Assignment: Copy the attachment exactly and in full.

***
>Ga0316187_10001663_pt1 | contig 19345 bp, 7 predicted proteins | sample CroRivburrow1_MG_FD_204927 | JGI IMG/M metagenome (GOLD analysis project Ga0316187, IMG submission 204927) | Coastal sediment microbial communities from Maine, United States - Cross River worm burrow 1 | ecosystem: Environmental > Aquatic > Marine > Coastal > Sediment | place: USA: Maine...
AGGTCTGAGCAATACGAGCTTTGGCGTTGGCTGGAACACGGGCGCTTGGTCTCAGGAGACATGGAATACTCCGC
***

>Ga0316187_10001663_pt1 | contig 19345 bp, 7 predicted proteins | sample CroRivburrow1_MG_FD_204927 | JGI IMG/M metagenome (GOLD analysis project Ga0316187, IMG submission 204927) | Coastal sediment microbial communities from Maine, United States - Cross River worm burrow 1 | ecosystem: Environmental > Aquatic > Marine > Coastal > Sediment | place: USA: Maine...
AGGTCTGAGCAATACGAGCTTTGGCGTTGGCTGGAACACGGGCGCTTGGTCTCAGGAGACATGGAATACTCCGC